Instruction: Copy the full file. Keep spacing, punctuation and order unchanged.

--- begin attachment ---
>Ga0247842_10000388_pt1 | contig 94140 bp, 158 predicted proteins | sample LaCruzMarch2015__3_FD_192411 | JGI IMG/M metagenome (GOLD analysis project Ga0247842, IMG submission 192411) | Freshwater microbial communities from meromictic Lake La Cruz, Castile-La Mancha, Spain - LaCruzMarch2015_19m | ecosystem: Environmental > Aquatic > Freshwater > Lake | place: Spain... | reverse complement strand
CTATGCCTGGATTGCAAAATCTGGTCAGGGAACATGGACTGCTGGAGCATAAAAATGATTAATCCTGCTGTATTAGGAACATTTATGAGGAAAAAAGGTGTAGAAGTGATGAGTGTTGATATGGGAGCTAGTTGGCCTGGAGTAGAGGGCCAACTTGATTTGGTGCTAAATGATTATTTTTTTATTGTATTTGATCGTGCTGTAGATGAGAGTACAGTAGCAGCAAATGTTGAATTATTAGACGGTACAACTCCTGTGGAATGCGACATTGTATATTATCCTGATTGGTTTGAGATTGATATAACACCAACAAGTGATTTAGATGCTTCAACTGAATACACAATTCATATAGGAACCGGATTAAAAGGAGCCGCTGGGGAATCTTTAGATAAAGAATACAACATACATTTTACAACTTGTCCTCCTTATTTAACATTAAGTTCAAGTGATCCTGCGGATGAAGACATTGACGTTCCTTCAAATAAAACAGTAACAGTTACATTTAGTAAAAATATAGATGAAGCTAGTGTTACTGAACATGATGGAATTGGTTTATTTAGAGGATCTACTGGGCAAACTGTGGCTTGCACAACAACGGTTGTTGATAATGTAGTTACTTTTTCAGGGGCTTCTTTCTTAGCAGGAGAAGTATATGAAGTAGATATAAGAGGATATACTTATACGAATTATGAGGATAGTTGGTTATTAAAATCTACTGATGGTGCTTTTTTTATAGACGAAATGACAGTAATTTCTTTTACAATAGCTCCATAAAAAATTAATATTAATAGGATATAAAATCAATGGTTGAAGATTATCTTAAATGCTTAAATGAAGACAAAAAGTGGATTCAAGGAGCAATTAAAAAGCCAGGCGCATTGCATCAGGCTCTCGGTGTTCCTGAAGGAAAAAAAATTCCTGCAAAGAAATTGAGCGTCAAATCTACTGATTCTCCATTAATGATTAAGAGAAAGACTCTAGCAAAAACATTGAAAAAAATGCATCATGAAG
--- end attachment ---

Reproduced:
>Ga0247842_10000388_pt1 | contig 94140 bp, 158 predicted proteins | sample LaCruzMarch2015__3_FD_192411 | JGI IMG/M metagenome (GOLD analysis project Ga0247842, IMG submission 192411) | Freshwater microbial communities from meromictic Lake La Cruz, Castile-La Mancha, Spain - LaCruzMarch2015_19m | ecosystem: Environmental > Aquatic > Freshwater > Lake | place: Spain... | reverse complement strand
CTATGCCTGGATTGCAAAATCTGGTCAGGGAACATGGACTGCTGGAGCATAAAAATGATTAATCCTGCTGTATTAGGAACATTTATGAGGAAAAAAGGTGTAGAAGTGATGAGTGTTGATATGGGAGCTAGTTGGCCTGGAGTAGAGGGCCAACTTGATTTGGTGCTAAATGATTATTTTTTTATTGTATTTGATCGTGCTGTAGATGAGAGTACAGTAGCAGCAAATGTTGAATTATTAGACGGTACAACTCCTGTGGAATGCGACATTGTATATTATCCTGATTGGTTTGAGATTGATATAACACCAACAAGTGATTTAGATGCTTCAACTGAATACACAATTCATATAGGAACCGGATTAAAAGGAGCCGCTGGGGAATCTTTAGATAAAGAATACAACATACATTTTACAACTTGTCCTCCTTATTTAACATTAAGTTCAAGTGATCCTGCGGATGAAGACATTGACGTTCCTTCAAATAAAACAGTAACAGTTACATTTAGTAAAAATATAGATGAAGCTAGTGTTACTGAACATGATGGAATTGGTTTATTTAGAGGATCTACTGGGCAAACTGTGGCTTGCACAACAACGGTTGTTGATAATGTAGTTACTTTTTCAGGGGCTTCTTTCTTAGCAGGAGAAGTATATGAAGTAGATATAAGAGGATATACTTATACGAATTATGAGGATAGTTGGTTATTAAAATCTACTGATGGTGCTTTTTTTATAGACGAAATGACAGTAATTTCTTTTACAATAGCTCCATAAAAAATTAATATTAATAGGATATAAAATCAATGGTTGAAGATTATCTTAAATGCTTAAATGAAGACAAAAAGTGGATTCAAGGAGCAATTAAAAAGCCAGGCGCATTGCATCAGGCTCTCGGTGTTCCTGAAGGAAAAAAAATTCCTGCAAAGAAATTGAGCGTCAAATCTACTGATTCTCCATTAATGATTAAGAGAAAGACTCTAGCAAAAACATTGAAAAAAATGCATCATGAAG